Leprosy Disease Understanding

Leprosy Disease Understanding: Demystifying a Long-Misunderstood Disease

Leprosy, also known as Hansen’s Disease, is a chronic infectious disease caused by the bacterium Mycobacterium leprae. The transmission mechanisms of leprosy are caused by M. leprae. This disease primarily affects the skin, peripheral nerves, mucosal surfaces of the upper respiratory tract, and the eyes. The first symptoms often include eye damage, painless ulcers, or patches of discolored skin accompanied by numbness in the affected area.[1]

Leprosy is highly contagious, but its morbidity is low because a large portion of the population is naturally resistant to this disease. The diagnosis of leprosy is established based on skin and neurologic examination of the patient. Early diagnosis is very important as it can prevent disabilities and stop the disease from spreading. Fear and lack of leprosy disease understanding can hinder early diagnosis and treatment, which is crucial in curing this illness.[2]

Leprosy History and Origins

Leprosy is believed to have been introduced in Europe from India by the troops of Alexander the Great around 300 BC. Its incidence was high in Europe and the Middle East during the Middle Ages. The number of cases was dramatically reduced around 1870 because of socioeconomic development. Leprosy is assumed to have been introduced in Latin America during the colonization period by French people in the United States and by Spanish and Portuguese people in South America.[3]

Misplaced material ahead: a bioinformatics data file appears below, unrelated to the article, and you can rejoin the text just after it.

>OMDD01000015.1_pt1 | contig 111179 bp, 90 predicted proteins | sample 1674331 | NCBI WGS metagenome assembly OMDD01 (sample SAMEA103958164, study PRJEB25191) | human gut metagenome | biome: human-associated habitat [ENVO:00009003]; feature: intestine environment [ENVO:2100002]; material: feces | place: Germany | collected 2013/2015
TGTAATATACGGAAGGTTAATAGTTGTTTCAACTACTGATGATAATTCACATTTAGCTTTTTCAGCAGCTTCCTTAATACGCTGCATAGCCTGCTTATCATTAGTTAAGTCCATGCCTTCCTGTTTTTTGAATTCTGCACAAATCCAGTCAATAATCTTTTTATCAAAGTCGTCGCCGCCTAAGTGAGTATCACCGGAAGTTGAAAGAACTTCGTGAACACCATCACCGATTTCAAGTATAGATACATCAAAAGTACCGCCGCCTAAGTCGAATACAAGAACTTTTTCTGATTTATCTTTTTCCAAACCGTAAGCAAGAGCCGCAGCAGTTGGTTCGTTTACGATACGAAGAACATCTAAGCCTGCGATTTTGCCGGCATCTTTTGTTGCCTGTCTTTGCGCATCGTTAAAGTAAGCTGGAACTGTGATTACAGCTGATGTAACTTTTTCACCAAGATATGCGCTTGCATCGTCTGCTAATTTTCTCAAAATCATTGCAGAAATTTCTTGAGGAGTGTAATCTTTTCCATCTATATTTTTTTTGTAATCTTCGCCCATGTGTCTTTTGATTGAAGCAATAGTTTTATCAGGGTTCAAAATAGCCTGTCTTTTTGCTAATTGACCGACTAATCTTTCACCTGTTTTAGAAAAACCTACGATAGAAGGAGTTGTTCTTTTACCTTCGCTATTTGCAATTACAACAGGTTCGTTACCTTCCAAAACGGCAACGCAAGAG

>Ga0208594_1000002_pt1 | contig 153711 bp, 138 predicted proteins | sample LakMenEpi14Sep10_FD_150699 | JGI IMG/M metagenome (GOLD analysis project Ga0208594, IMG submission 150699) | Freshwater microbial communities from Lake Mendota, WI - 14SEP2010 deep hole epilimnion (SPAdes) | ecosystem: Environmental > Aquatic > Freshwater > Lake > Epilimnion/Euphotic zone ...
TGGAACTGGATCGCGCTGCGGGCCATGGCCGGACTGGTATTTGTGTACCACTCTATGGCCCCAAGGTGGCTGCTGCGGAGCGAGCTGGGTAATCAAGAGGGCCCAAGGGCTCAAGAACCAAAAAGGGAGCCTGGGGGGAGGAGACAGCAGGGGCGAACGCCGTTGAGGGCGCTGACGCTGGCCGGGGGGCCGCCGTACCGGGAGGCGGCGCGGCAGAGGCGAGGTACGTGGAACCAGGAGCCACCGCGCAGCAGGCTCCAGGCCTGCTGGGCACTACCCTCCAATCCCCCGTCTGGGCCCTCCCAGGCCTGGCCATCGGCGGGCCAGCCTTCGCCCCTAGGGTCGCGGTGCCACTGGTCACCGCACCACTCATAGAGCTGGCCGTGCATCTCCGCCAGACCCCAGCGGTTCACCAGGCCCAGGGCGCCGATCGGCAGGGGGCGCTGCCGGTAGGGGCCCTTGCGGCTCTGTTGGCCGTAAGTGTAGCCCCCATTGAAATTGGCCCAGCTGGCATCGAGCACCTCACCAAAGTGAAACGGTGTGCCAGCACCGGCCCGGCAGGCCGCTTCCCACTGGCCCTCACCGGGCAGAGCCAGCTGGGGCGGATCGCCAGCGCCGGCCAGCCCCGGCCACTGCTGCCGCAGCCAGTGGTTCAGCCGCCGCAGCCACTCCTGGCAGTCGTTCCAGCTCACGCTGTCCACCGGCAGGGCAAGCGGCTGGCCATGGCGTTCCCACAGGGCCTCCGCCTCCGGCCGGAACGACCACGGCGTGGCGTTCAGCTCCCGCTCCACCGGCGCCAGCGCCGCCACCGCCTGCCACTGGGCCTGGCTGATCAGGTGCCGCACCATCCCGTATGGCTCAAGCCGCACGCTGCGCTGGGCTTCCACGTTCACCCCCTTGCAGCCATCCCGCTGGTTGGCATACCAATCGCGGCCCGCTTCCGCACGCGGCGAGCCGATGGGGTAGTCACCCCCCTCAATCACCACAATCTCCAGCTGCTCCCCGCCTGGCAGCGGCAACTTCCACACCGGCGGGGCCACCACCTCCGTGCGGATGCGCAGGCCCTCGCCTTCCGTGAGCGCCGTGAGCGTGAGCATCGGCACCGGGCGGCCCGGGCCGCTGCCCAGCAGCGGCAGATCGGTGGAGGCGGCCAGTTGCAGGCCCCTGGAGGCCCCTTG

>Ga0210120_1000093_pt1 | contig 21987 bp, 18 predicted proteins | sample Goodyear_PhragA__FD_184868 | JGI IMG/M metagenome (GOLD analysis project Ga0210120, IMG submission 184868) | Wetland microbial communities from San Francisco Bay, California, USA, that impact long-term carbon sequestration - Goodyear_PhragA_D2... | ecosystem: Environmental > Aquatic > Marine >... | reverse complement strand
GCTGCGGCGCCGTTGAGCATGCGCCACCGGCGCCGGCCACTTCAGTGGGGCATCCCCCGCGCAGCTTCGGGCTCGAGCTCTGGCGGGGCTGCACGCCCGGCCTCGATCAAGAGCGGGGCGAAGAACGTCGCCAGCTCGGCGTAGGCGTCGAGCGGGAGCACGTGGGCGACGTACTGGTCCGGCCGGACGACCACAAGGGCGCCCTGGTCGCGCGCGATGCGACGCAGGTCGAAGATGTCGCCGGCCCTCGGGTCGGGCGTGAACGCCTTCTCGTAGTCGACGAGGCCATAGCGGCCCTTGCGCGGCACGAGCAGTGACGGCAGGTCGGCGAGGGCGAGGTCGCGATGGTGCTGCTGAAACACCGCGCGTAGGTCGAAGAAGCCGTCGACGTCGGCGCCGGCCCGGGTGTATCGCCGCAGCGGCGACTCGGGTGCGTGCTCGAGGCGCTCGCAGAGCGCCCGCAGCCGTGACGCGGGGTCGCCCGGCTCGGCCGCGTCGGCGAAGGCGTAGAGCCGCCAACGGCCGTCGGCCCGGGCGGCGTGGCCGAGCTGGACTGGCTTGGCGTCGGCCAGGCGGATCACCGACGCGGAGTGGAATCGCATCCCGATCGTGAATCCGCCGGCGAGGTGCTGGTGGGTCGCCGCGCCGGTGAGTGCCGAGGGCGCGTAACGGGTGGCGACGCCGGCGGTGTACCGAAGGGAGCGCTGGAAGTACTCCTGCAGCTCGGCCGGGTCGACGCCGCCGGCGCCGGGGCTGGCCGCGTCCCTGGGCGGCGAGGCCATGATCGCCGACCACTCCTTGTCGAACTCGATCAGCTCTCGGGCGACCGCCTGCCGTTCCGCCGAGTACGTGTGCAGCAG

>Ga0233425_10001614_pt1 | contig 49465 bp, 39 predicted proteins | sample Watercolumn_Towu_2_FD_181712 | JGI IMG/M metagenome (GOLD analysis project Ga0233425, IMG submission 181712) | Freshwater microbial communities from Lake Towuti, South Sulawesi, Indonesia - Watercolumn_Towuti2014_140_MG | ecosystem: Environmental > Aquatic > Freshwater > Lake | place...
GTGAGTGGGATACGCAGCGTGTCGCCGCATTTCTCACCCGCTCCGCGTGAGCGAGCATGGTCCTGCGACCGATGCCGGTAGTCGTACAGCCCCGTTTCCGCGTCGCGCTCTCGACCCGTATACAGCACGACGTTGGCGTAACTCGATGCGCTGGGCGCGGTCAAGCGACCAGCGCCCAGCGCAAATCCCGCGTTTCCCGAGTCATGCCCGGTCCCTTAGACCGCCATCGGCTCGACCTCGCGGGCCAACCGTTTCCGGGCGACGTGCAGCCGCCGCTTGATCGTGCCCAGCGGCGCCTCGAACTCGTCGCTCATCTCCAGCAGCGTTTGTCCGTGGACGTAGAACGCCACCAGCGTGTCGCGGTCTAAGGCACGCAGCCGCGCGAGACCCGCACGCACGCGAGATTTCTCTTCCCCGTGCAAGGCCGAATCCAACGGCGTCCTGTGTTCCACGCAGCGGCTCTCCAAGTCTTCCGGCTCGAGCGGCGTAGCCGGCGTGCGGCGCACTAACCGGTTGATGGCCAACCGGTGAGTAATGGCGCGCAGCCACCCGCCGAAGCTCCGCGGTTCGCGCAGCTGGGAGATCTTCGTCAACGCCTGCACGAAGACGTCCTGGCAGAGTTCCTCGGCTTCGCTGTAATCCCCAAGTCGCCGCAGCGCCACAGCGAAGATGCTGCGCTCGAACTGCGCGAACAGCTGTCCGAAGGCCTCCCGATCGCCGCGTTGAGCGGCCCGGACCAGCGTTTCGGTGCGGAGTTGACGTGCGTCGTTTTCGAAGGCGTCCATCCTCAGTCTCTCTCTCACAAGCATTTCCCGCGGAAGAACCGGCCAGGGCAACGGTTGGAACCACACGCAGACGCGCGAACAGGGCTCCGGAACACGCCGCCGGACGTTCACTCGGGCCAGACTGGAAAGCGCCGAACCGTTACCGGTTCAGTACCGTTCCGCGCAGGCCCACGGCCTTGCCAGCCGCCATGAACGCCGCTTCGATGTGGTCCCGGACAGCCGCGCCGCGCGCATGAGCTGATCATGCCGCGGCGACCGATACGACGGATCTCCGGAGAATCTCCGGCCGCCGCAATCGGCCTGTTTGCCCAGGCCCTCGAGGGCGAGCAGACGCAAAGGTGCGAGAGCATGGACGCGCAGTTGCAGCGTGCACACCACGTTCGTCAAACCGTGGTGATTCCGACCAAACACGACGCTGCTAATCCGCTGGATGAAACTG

Forms of Leprosy: Paucibacillary vs Multibacillary

Leprosy presents itself in two main forms: paucibacillary and multibacillary. Paucibacillary leprosy is characterized by one or a few hypopigmented skin macules, while multibacillary leprosy presents with multiple lesions or skin nodules. The form of the disease is determined by the patient’s immune response to the bacteria.[4]

The indeterminate group is characterized by a small number of hypochromic spots, with slight decrease in sensitivity, without increased nerve thickness.[5] Several classifications have been proposed for leprosy over the years as new knowledge about the disease was gained.

Progression and Effects of Untreated Leprosy